The Department of Terrestrial Magnetism of the Carnegie Institution in Washington, D.C., was established in 1904 to solve two puzzles: the origins of the geomagnetic and the geoelectric fields. For the first, the DTM gathered data on secular variation, magnetic “storms,” and similar phenomena. By the 1930s the program had produced masses of observations but no solutions.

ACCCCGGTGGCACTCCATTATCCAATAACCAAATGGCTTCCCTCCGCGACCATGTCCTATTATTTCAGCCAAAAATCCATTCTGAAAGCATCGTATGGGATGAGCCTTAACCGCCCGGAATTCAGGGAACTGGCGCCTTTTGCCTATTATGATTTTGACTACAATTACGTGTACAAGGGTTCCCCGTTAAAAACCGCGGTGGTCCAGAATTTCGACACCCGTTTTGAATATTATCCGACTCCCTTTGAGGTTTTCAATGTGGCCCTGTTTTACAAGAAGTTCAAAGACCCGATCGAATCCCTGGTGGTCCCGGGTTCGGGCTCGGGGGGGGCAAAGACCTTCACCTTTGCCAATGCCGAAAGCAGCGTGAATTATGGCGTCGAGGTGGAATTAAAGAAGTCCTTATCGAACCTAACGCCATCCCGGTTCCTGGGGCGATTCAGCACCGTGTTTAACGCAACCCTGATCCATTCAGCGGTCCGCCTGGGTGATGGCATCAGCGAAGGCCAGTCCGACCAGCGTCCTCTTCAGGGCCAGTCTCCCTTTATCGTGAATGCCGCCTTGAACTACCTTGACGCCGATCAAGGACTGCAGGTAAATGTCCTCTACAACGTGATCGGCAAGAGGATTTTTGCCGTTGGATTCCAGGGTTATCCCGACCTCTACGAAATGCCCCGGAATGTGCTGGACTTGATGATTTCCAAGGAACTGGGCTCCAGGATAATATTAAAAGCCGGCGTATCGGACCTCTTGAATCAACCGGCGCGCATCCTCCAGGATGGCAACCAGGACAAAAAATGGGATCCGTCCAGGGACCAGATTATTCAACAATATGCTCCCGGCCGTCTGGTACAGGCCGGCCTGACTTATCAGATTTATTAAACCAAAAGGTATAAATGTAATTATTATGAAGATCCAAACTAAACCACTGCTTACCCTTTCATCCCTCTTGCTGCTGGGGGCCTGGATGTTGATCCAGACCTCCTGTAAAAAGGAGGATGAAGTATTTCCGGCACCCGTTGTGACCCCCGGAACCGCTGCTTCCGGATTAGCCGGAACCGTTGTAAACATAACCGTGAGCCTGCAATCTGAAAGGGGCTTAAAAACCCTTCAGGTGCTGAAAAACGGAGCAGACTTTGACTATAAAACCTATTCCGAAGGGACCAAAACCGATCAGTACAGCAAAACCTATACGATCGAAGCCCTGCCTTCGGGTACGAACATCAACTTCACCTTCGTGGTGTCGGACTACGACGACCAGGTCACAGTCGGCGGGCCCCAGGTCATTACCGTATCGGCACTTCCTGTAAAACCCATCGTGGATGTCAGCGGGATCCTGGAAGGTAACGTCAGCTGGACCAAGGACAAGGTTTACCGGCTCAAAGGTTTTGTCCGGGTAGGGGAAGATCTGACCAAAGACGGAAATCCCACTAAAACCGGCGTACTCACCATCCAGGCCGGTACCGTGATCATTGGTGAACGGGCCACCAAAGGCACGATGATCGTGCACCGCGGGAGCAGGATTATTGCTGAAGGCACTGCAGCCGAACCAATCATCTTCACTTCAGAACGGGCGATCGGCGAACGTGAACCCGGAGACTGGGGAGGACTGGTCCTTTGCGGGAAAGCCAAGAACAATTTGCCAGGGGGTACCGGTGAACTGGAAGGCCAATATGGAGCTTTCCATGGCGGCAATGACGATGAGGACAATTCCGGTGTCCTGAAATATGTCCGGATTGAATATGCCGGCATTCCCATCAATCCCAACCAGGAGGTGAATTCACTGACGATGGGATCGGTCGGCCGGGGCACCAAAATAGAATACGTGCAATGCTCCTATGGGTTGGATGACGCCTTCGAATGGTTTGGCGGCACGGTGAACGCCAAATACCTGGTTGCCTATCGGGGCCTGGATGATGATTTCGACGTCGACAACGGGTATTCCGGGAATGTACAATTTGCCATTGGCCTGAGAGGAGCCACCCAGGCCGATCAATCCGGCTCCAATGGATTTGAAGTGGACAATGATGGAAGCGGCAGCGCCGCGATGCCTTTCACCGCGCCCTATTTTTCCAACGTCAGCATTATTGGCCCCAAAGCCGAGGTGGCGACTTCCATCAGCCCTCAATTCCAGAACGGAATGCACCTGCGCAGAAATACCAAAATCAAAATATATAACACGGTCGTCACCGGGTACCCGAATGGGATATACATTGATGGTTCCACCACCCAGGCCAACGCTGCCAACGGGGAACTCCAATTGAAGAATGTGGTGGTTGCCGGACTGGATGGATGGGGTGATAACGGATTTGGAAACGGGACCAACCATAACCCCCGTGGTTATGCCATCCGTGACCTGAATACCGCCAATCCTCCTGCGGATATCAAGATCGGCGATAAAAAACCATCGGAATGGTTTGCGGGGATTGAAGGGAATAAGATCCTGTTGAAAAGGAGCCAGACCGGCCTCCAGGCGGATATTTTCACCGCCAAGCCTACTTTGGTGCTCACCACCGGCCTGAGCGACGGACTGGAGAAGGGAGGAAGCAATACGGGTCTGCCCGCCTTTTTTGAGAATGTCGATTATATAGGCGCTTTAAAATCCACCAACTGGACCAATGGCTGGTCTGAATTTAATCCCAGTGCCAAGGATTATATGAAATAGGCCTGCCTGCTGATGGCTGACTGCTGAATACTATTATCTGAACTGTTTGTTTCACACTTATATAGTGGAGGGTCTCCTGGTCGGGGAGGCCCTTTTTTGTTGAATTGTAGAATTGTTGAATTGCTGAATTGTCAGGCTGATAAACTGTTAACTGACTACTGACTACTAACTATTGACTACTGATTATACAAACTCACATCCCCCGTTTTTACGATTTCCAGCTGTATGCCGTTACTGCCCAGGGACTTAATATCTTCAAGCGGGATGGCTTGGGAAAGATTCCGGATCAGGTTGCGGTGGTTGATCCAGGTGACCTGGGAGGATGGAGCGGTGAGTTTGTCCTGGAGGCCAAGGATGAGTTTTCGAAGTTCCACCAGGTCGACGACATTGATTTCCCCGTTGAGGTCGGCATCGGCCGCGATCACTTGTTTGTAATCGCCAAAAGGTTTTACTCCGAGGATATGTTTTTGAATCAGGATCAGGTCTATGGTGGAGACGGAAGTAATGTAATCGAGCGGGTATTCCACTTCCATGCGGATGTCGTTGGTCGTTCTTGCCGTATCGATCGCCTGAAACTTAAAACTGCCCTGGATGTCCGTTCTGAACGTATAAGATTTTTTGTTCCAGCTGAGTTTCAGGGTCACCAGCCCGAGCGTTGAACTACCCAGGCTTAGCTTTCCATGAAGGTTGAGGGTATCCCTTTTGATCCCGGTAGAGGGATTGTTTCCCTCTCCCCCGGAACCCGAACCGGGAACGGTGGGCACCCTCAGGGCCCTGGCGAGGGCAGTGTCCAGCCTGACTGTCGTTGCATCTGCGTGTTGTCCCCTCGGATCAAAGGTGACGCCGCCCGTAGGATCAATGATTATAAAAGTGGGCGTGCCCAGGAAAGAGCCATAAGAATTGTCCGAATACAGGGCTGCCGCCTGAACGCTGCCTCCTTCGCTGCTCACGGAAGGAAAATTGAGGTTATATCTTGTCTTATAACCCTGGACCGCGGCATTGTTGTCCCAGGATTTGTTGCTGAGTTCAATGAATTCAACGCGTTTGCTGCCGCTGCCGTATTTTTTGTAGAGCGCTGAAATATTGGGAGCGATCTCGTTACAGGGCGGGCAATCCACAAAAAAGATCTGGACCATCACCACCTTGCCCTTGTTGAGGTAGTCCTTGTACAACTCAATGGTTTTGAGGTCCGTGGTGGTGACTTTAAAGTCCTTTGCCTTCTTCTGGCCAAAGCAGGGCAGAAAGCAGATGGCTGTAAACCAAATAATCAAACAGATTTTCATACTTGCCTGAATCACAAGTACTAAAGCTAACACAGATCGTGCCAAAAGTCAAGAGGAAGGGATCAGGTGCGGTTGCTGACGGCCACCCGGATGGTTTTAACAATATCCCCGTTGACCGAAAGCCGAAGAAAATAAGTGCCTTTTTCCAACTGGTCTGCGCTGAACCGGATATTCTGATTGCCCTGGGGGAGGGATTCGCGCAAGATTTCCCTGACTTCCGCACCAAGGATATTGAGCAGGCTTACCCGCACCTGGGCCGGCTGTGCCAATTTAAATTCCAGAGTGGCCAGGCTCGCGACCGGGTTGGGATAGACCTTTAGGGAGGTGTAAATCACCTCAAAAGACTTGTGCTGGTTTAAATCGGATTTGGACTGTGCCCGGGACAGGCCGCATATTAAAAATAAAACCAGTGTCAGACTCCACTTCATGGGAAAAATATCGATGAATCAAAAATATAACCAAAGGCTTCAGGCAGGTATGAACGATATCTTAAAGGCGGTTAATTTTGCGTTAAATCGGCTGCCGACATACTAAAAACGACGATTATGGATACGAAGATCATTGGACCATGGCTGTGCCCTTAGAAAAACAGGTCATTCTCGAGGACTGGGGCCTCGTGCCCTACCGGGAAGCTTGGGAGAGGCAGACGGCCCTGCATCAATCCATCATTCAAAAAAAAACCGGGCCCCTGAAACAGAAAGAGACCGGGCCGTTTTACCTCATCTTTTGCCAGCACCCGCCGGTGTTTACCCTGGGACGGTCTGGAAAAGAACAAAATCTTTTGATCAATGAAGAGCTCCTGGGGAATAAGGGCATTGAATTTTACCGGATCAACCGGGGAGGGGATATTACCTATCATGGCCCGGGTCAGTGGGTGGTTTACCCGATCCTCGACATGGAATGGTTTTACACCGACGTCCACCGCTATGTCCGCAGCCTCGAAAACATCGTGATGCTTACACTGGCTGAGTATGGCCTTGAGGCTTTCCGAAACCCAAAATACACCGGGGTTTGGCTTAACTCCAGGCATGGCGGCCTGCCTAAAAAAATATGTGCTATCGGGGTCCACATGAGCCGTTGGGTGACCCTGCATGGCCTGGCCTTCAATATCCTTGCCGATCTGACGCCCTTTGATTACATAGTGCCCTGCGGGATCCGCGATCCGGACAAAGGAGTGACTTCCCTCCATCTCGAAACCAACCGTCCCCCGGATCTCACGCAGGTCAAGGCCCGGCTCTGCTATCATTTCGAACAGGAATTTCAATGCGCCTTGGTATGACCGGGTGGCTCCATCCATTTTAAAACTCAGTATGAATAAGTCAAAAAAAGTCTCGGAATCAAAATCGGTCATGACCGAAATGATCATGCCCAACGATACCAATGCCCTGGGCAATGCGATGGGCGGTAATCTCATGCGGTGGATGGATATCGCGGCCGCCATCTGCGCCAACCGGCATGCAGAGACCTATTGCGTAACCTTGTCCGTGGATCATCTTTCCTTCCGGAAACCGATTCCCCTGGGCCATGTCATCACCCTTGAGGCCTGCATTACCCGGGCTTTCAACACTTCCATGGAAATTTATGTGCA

Under the leadership of E. A. Johnson and A. G. McNish, DTM in the late 1930s took up a new and promising approach—the use of paleomagnetic results to resolve two major disputes. One centered on the origin of the geomagnetic field; the other, on the possibility of continental drift. By the 1940s DTM had become the preeminent center for research in paleomagnetism. By the late 1950s that research had virtually ceased at DTM. Elsewhere, such a program in the hands of others was by then achieving considerable success.